There is a widely held belief that Canada needs direct investment because the country is “capital-hungry” and that domestic savings are inadequate to finance expansion of the resource and manufacturing industries which attract direct investment. While it may be to the advantage of Canada to borrow portfolio capital which does not transfer control, there is no conclusive case for the commonly held view that direct investment is necessary because the Canadian economy cannot generate sufficient savings. Nor, given more imaginative approaches to Canadian private and public entrepreneurship, is there a convincing case for the view that direct investment is necessary because entrepreneurial opportunities cannot be exploited without it.

In fact the inflow of new funds £or direct investment constitutes a very small fraction of total gross national saving in Canada. In 1965, which was a year of relatively heavy new direct capital investment, the flow of new foreign funds into Canadian subsidiaries was under $500 million, or less than 5 per cent of total Canadian savings which exceeded $10 billion in that year. These new funds, however, are a minor source of finance for expansion by the subsidiaries. The major portion is provided by the re-investment of profit, by depreciation and depletion allowances and by borrowing from Canadian financial institutions.

According to the U.S. Department of Commerce, over the years 1957 to 1965 American direct investment companies in Canada obtained 73% of their funds from retained earnings and depreciation, and a further 12% from other Canadian sources. Only 15% of funds came from the United States. (See table 17). While the mining industry received 19% of total funds from the U.S. and the petroleum industry 22%, manufacturing branch plants obtained only 9% of funds from the U.S. throughout the period. These figures indicate that 85% of gross investment expenditure of the firms was financed from Canadian savings. The leverage of new foreign funds is obviously very great: by the laws of compound interest and the rationale of new mercantilist market expansion in inflow of 15 cents has mobilized hinterland resources of about 55 cents towards the financing of foreign-controlled investments. It is to be noted that future profit earnings will accrue almost in total to the metropolitan corporation.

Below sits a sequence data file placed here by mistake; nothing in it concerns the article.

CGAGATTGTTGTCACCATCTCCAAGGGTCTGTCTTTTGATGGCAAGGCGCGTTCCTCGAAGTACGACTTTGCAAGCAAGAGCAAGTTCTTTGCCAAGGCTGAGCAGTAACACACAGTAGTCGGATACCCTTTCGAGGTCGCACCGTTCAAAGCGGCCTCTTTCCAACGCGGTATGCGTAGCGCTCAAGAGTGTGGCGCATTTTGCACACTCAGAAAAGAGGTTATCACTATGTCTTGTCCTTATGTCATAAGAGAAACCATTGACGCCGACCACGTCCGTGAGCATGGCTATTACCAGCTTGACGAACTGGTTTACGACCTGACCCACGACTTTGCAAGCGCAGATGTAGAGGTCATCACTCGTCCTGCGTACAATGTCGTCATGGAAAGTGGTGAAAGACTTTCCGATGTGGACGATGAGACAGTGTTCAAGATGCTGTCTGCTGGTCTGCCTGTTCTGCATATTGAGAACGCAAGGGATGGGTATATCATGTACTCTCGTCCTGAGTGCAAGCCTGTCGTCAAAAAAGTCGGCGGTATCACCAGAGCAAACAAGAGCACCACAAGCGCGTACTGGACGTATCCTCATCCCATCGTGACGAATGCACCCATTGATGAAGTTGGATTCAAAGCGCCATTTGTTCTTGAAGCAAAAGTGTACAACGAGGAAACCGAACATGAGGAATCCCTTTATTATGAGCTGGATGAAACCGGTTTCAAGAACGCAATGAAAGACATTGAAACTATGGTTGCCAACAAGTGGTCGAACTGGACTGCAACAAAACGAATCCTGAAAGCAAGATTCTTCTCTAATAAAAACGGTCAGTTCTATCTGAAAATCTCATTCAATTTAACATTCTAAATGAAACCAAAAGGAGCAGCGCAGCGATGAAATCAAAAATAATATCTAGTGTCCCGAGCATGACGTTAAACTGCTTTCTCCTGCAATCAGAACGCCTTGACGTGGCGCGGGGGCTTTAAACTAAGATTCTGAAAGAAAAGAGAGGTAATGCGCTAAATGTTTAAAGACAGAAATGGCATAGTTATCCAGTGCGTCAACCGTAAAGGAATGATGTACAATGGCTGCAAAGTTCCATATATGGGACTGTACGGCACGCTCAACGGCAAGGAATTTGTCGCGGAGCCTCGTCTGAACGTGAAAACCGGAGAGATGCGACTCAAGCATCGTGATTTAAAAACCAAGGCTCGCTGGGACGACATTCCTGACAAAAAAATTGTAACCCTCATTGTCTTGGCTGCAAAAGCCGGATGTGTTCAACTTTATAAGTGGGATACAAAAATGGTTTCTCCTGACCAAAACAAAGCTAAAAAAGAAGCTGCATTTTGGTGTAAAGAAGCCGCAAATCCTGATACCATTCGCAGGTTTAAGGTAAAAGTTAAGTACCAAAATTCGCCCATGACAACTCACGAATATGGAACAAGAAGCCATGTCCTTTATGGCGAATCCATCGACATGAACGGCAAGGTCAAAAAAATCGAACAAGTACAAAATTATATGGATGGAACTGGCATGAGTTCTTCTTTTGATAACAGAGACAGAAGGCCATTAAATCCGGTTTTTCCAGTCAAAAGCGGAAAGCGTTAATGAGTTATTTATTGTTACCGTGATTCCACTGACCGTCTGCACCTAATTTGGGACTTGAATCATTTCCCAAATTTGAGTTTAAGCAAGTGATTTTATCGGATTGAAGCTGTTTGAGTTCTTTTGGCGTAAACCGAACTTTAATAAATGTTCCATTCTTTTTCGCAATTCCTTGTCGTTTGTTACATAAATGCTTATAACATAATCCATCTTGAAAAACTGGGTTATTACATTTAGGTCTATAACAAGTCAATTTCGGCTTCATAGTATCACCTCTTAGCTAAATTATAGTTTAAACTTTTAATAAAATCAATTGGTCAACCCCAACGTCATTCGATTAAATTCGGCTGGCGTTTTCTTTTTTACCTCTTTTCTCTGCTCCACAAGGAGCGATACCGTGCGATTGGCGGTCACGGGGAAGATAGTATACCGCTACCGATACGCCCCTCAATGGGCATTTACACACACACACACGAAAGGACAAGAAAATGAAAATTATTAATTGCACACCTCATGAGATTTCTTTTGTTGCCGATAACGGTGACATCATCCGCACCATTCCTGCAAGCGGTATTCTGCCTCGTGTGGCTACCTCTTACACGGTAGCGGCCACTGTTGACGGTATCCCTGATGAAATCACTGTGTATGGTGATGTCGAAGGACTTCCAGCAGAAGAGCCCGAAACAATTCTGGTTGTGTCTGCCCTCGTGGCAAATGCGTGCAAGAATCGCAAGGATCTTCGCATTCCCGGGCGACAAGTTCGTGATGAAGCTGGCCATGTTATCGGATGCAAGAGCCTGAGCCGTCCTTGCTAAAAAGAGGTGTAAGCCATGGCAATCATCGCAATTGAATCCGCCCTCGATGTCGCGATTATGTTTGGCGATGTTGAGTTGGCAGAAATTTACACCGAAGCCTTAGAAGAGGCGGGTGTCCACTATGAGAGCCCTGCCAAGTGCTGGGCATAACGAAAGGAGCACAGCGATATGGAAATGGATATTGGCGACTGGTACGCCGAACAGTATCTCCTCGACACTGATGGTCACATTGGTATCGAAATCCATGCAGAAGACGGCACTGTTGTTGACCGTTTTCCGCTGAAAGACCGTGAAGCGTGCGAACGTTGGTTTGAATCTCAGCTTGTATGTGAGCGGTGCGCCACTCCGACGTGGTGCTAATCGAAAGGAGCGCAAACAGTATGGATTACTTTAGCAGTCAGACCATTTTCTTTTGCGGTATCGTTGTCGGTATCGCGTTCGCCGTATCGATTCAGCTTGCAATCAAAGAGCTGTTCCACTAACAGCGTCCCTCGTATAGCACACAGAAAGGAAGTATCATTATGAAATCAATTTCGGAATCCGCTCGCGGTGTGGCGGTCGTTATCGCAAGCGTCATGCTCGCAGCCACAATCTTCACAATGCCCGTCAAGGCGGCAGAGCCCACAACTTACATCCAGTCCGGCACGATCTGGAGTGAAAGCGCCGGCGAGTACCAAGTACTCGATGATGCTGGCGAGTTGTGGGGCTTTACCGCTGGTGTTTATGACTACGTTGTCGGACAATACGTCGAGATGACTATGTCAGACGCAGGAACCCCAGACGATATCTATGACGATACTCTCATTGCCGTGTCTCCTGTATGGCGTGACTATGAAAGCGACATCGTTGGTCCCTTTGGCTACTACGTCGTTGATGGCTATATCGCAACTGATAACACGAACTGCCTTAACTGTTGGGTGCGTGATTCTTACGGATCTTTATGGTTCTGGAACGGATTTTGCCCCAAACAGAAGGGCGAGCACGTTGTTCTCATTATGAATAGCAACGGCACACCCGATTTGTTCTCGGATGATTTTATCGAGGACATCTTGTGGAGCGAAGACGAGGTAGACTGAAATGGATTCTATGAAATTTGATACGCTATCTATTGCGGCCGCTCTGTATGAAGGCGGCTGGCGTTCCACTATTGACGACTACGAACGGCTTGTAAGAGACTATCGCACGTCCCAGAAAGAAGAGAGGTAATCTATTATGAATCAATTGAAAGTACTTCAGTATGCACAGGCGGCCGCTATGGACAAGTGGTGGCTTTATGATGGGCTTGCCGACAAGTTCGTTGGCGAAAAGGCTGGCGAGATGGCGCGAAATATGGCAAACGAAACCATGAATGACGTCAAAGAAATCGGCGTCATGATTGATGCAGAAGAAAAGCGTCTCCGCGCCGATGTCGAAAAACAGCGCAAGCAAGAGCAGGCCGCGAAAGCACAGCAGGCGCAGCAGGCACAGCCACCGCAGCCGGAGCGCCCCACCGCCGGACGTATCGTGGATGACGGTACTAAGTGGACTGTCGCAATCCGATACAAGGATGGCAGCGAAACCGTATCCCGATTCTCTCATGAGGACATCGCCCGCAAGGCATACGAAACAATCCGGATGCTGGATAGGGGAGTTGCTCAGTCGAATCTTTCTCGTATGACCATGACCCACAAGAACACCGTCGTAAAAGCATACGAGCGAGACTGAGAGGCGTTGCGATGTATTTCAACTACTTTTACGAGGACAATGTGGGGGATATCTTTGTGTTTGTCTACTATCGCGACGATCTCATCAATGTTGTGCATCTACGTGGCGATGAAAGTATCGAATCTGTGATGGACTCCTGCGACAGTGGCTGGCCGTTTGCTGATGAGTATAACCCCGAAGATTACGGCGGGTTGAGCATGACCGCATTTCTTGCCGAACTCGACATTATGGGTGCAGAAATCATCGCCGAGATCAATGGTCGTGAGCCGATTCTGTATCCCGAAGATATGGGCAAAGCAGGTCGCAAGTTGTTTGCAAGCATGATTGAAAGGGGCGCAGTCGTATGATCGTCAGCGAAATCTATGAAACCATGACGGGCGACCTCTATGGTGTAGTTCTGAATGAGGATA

1957 1958 1959 1960 1961 1962 1936 1964 1957-1964
From the US. 26 25 20 21 13 10 8 5 15
Invested Profit 35 32 39 45 41 43 45 49 42
Depreciation 26 30 30 35 34 32 33 30 31
From Canada 13 14 11 -1 12 15 14 17 12


In the year 1964, for example, of a total investment of $2,557 million by U.S. subsidiaries in Canada $1,244 million was financed from retained earnings. $764 from depreciation allowances, $423 million from Canadian and third country borrowing and only $126 million from fund from the United States. Of the funds obtained in Canada, only $71 million was issue of equity stock.

Canada’s Bureau of Statistics has estimated that, in the 19 period 1946-64, the accumulation of undistributed earnings added $5.2 billion, or 40% to the increase in Canadian external indebtedness. Well over half of these investments accrued to manufacturing.

We have estimated that gross internal saving of foreign controlled firms constitute about 15% of total annual Canadian savings. The proportion of profit whicl1 is ploughed back is much higher in the branch plant sector than in the rest of the Canadian economy. Thus about one third of total Canadian retained earnings accrued to foreign-controlled companies. These internal savings are pre-empted for investment in the concerns in which they are generated. If the parent companies do not wish to reinvest profits in these subsidiaries they transfer funds out of the country. Such funds, whether re-invested or transferred, are not available to finance the expansion of other sectors of the Canadian economy.